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ETF Specialist

Be Cautious When Considering Crypto, Even If It’s in a Fund

Lack of regulation and differing approaches to exposure cause inconsistencies in this category.

Illustration shows coin with the word crypto emblazoned on it

The cryptocurrency market had a tough ride in 2022, and it only got worse when FTX, a large crypto exchange, filed for bankruptcy in November 2022. After a CoinDesk report published on Nov. 2 called into question FTX’s capital reserves, rumors spread of FTX’s balance sheet turmoil, and customers rushed to withdraw their assets from the exchange, further exposing FTX’s financial mismanagement. By Nov. 11, FTX had filed for bankruptcy, and on Nov. 16, Congress asked FTX’s founder and CEO Sam Bankman-Friedman to testify at a hearing regarding the collapse of FTX. The pain rapidly echoed further into crypto markets during those two weeks of tumult. Bitcoin, already down over 50% for the year, slid another 19% between Nov. 2 and Nov. 16, 2022.

Funds investing in digital assets and crypto markets also suffered heavily, but some managed to weather the storm better than others. On average, funds in the digital assets Morningstar Category lost 15.28% between Nov. 2 and Nov. 16, 2022. The largest fund in the category, Grayscale Bitcoin Trust (BTC) GBTC, lost 19.08% during the same period. On the other hand, First Trust Indxx Innovative Transaction & Process ETF LEGR was up 7.74%.

The stark difference in performance between these funds is peculiar at first blush. It demonstrates the variety of structures and methods targeting exposure to digital assets in the category. Finding the fund with the right makeup depends on what the investors want from the investment. Here, I will define three types of digital assets funds, the risks inherent to each group, and considerations for investors to mull over before they submit a buy order.

Defining Digital Assets Funds

Morningstar minted the digital assets category in April 2022, as the number of funds exploded that invest in areas like decentralized finance, stablecoins, currency assets, smart contracts platforms, and nonfungible tokens, or NFTs, among others. Of the 53 funds in the category at year-end, 40 were launched between February 2021 and December 2022.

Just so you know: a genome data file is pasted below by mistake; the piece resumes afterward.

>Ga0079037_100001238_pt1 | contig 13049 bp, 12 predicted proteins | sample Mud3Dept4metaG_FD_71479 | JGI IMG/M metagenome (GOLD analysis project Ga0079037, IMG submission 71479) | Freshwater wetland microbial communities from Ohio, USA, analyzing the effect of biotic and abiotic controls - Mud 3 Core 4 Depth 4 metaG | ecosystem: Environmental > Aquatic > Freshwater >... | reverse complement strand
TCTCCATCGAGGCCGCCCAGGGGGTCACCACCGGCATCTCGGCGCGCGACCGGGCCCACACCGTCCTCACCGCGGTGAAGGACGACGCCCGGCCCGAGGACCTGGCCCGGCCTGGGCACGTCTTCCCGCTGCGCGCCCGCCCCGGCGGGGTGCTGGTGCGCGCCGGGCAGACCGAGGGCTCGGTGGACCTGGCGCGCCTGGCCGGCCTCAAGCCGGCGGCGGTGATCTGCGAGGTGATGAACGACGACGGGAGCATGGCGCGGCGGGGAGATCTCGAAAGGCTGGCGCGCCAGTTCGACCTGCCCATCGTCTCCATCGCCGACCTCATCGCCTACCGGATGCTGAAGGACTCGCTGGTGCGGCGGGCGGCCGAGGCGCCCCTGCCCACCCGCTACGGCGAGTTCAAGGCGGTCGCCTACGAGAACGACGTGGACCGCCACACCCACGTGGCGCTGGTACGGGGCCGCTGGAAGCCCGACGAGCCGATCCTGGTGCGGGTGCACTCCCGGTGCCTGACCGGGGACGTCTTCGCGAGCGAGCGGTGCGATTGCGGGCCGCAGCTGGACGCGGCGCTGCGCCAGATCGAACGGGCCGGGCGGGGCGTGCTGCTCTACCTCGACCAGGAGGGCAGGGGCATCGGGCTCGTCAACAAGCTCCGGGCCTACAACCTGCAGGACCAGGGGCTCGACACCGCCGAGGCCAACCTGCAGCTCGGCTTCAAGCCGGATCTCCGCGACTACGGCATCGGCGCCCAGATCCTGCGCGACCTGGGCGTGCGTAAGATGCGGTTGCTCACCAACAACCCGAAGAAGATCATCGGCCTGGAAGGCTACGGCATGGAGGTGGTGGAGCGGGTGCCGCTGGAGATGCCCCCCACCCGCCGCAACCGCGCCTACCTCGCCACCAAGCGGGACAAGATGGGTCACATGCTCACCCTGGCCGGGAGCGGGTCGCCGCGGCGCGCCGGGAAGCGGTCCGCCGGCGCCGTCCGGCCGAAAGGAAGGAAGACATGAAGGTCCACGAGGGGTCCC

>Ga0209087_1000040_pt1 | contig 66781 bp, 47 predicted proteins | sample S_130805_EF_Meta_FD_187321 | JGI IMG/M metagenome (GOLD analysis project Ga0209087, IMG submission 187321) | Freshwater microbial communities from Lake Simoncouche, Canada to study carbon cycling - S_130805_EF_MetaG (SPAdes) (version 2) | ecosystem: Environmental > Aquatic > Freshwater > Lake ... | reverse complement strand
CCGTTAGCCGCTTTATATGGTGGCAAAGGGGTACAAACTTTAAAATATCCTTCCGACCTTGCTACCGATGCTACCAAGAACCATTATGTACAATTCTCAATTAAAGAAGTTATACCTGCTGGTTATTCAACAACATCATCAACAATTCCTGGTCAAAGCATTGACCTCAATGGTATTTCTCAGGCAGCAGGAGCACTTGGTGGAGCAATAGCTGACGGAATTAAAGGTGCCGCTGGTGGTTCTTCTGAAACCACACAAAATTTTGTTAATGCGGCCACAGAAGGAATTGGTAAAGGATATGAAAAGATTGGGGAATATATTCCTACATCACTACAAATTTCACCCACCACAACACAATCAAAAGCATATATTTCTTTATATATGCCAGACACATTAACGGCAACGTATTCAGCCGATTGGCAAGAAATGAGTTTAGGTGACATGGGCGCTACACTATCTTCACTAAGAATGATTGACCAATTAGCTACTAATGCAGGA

Like crypto markets, this category is heterogeneous and fragmented. Funds provide exposure to digital assets and crypto markets in various ways. To make sense of the category’s composition, funds fall into three loosely defined buckets:

1) Futures-Based Cryptocurrency ETFs

So far, the SEC has not approved a spot crypto exchange-traded fund or mutual fund that directly holds cryptocurrencies, like bitcoin. Instead, the SEC allowed funds to hold cryptocurrency futures contracts. We have previously delved into the details of how these funds are constructed and their limitations in tracking the spot market. Currently, there are 11 futures-based funds in the category. The largest futures-based cryptocurrency ETF was the ProShares Bitcoin Strategy ETF BITO with about $548 million of assets under management, as of December 2022.

Futures contracts introduce a new set of challenges for investors. First, these funds are susceptible to roll yield. Futures contracts come with an expiration date, so before contracts expire, the funds need to sell the contracts they own and roll into ones that expire further in the future. The cost of rolling contracts depends on the difference between the futures prices.

When subsequent months’ futures contracts trade at higher prices than the current month’s contract, the futures curve is upward sloping. This is known as contango. This creates drag for fund performance because they are forced to sell low and buy high each month. Conversely, when subsequent months’ futures contracts trade below the current month’s contract, the curve slopes downward: a state referred to as backwardation. Backwardation can give futures strategies a boost from roll yield, as they will be selling current month exposure for a higher price than the pay for exposure in the new month. Roll yield can add up for investors and cause futures-based funds’ performance to diverge from spot prices.

In addition, futures-based funds can face capacity issues. The CME Group limits the proportion of futures contracts that any one entity can own for a given contract month. As funds take in new money, these limits can force them to invest further out on the futures curve. The further a futures contract is from expiration, the less correlated it is to the spot market. This can cause a meaningful divergence between the fund and the current prices of the cryptocurrency.

Investors need to be aware of the limitations of futures contracts and their associated costs because they could cause the fund’s returns to differ from the price of the cryptocurrency it aims to track.

2) Grantor Trusts